How he is put into such different bodies is explained here. It is due to association with the different modes of nature. One has to rise, therefore, above the three material modes and become situated in the transcendental position. That is called Kṛṣṇa consciousness. Unless one is situated in Kṛṣṇa consciousness, his material consciousness will oblige him to transfer from one body to another because he has material desires since time immemorial. But he has to change that conception. That change can be effected only by hearing from authoritative sources. The best example is here: Arjuna is hearing the science of God from Kṛṣṇa. The living entity, if he submits to this hearing process, will lose his long-cherished desire to dominate material nature, and gradually and proportionately, as he reduces his long desire to dominate, he comes to enjoy spiritual happiness. In a Vedic mantra it is said that as he becomes learned in association with the Supreme Personality of Godhead, he proportionately relishes his eternal blissful life.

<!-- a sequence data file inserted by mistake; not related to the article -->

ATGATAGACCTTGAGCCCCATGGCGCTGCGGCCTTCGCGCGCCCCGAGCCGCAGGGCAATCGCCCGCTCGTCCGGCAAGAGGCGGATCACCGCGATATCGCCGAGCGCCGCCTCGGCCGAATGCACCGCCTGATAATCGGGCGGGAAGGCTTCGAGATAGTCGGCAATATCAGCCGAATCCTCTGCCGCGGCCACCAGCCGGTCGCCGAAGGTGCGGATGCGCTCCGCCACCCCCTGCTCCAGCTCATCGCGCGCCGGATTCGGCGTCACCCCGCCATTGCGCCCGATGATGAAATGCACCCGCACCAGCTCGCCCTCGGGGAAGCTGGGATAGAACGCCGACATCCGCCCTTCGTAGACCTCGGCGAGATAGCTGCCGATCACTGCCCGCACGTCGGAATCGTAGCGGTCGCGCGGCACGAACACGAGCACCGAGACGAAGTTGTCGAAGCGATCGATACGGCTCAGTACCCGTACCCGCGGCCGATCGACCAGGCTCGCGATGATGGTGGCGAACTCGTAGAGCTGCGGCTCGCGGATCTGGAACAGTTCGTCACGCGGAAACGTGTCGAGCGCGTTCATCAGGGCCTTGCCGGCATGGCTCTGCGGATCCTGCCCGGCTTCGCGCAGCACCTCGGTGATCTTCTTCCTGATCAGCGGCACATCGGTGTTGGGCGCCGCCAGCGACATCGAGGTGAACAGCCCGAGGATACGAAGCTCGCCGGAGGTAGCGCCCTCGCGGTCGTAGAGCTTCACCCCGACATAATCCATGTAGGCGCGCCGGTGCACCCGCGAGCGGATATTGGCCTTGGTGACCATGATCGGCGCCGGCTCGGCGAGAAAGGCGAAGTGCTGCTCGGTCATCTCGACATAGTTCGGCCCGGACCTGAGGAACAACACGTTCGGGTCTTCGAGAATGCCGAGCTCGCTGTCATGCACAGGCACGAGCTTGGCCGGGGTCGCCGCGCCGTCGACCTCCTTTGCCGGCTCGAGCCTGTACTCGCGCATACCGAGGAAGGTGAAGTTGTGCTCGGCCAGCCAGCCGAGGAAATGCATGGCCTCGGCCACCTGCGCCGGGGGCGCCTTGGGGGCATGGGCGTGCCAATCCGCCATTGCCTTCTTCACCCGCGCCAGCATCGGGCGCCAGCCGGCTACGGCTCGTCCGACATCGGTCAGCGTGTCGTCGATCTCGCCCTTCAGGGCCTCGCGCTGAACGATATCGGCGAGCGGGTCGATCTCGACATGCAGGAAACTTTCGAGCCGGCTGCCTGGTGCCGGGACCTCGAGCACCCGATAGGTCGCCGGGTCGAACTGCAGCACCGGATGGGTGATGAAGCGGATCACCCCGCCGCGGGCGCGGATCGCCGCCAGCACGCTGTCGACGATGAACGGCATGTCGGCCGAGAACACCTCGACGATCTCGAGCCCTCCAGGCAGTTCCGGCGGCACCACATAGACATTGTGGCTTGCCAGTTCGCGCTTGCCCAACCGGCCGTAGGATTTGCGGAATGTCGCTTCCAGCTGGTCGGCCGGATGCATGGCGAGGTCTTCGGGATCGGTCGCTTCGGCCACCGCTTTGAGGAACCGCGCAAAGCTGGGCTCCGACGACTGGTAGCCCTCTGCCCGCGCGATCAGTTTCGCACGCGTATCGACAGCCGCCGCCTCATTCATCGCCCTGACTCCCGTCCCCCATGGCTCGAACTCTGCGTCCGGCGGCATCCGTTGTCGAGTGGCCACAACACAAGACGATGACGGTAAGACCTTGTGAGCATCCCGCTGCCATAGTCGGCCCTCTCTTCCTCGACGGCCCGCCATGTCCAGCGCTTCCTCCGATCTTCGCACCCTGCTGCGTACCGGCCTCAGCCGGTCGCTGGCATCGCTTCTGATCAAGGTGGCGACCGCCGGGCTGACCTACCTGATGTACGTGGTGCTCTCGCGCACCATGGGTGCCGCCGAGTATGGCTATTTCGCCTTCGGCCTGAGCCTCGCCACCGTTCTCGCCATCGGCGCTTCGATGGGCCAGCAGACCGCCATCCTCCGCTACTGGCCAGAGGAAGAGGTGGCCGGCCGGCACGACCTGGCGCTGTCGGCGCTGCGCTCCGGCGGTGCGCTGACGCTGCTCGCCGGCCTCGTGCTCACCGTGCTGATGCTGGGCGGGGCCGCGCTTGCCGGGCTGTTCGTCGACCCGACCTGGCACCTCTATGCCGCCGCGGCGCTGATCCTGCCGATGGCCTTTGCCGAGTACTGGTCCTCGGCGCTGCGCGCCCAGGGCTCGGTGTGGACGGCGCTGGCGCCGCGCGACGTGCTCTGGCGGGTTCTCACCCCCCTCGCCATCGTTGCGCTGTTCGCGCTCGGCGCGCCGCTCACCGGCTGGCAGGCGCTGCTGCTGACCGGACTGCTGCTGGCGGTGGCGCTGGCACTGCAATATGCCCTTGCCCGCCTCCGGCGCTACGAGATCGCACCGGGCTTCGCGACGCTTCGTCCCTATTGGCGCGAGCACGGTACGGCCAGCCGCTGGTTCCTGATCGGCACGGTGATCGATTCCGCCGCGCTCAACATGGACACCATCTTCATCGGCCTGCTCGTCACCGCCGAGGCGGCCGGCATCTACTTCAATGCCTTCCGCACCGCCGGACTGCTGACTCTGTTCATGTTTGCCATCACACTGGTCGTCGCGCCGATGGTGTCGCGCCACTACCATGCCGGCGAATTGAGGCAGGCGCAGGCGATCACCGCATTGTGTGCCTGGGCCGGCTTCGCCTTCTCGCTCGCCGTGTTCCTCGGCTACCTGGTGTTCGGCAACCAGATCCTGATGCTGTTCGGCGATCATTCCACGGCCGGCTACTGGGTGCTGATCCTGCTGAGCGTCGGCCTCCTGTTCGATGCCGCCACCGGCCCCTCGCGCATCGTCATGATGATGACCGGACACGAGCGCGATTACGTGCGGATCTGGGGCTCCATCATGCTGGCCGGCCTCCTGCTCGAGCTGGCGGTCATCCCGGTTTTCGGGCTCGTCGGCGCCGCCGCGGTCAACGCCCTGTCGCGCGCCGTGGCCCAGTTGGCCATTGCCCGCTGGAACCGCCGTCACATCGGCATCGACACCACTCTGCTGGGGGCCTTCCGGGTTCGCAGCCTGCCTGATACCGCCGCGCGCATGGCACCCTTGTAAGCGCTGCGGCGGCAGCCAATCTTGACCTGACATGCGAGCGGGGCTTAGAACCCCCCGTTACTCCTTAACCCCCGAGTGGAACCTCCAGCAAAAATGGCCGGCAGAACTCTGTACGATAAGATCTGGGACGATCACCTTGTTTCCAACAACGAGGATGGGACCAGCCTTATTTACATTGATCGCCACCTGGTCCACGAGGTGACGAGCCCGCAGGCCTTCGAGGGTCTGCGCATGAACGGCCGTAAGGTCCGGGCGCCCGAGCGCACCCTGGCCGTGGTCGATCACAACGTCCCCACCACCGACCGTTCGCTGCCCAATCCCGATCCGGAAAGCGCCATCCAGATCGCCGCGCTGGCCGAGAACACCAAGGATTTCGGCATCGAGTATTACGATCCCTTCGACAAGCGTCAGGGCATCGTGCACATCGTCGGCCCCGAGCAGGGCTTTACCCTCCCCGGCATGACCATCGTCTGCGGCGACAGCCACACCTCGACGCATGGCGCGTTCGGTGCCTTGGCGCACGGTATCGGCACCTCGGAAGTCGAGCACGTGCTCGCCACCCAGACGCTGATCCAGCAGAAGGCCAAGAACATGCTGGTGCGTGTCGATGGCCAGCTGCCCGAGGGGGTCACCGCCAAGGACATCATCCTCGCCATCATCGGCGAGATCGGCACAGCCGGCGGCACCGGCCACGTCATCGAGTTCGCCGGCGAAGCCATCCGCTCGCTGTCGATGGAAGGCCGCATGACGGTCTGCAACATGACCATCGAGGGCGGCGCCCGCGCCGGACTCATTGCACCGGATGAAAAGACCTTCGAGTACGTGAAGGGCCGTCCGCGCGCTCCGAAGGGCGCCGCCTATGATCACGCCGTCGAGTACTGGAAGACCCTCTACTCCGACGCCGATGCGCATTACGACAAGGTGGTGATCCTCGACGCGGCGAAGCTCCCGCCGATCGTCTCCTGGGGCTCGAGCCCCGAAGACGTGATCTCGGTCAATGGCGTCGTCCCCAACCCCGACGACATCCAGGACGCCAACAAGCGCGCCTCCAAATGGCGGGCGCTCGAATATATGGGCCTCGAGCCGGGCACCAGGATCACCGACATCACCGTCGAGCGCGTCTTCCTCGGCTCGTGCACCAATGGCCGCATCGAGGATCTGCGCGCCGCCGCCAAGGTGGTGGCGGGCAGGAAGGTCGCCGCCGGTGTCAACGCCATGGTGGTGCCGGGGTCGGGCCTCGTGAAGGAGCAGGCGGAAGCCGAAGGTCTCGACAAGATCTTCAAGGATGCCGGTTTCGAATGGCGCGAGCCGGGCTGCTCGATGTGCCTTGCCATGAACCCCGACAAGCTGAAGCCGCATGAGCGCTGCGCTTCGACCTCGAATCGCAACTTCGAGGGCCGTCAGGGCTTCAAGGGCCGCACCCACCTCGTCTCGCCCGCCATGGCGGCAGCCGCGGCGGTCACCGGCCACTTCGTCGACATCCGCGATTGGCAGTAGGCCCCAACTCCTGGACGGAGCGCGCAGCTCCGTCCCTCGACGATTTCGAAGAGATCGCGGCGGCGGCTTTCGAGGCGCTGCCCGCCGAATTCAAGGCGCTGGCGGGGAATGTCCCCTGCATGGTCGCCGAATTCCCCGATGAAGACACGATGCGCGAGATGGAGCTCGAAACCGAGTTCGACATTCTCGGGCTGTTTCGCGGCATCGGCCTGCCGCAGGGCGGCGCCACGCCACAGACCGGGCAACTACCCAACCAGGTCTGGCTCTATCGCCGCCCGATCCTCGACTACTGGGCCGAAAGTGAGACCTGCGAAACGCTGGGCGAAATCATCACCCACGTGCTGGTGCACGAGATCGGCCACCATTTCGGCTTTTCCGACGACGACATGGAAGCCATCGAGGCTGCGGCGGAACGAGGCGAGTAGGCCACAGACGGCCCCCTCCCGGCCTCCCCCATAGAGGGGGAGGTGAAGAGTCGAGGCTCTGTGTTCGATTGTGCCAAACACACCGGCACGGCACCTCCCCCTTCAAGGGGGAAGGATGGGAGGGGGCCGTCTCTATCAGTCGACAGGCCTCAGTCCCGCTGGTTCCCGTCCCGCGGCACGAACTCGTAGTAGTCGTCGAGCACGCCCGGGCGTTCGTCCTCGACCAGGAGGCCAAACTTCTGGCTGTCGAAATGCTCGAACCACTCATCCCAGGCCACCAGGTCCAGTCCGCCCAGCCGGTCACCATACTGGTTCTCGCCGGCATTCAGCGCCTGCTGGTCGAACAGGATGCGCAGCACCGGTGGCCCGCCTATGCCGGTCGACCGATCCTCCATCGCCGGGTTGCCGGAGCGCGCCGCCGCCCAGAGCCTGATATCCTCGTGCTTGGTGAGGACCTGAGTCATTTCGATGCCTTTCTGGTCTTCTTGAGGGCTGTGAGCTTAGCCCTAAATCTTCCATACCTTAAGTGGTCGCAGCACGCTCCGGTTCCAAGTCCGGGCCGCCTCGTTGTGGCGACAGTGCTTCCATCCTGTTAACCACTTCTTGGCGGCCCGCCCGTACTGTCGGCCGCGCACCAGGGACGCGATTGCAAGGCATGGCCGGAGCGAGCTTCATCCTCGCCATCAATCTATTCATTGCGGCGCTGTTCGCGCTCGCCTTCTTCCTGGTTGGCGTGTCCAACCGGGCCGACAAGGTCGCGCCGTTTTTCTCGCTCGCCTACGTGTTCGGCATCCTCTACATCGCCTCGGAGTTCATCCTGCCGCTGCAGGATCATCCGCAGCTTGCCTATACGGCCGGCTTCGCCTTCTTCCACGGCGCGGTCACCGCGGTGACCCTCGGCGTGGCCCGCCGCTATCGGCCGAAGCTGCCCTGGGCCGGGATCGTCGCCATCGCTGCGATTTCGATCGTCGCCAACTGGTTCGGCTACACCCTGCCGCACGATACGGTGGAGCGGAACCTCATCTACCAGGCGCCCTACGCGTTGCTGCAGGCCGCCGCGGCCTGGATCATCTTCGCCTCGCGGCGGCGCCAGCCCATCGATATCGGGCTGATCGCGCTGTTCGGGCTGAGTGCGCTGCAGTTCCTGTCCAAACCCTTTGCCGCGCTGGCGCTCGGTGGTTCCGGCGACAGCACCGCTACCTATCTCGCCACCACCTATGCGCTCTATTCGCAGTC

upadraṣṭānumantā ca
bhartā bhoktā maheśvaraḥ
paramātmeti cāpy ukto
dehe ’smin puruṣaḥ paraḥ

upadraṣṭā—overseer; anumantā—permitter; ca—also; bhartā—master; bhoktā—supreme enjoyer; maheśvaraḥ—the Supreme Lord; paramātmā—Supersoul; iti—also; ca—and; api uktaḥ—is said; dehe—in this body; asmin—this; puruṣaḥ—enjoyer; paraḥ—transcendental.


Yet in this body there is another, a transcendental enjoyer who is the Lord, the supreme proprietor, who exists as the overseer and permitter, and who is known as the Supersoul.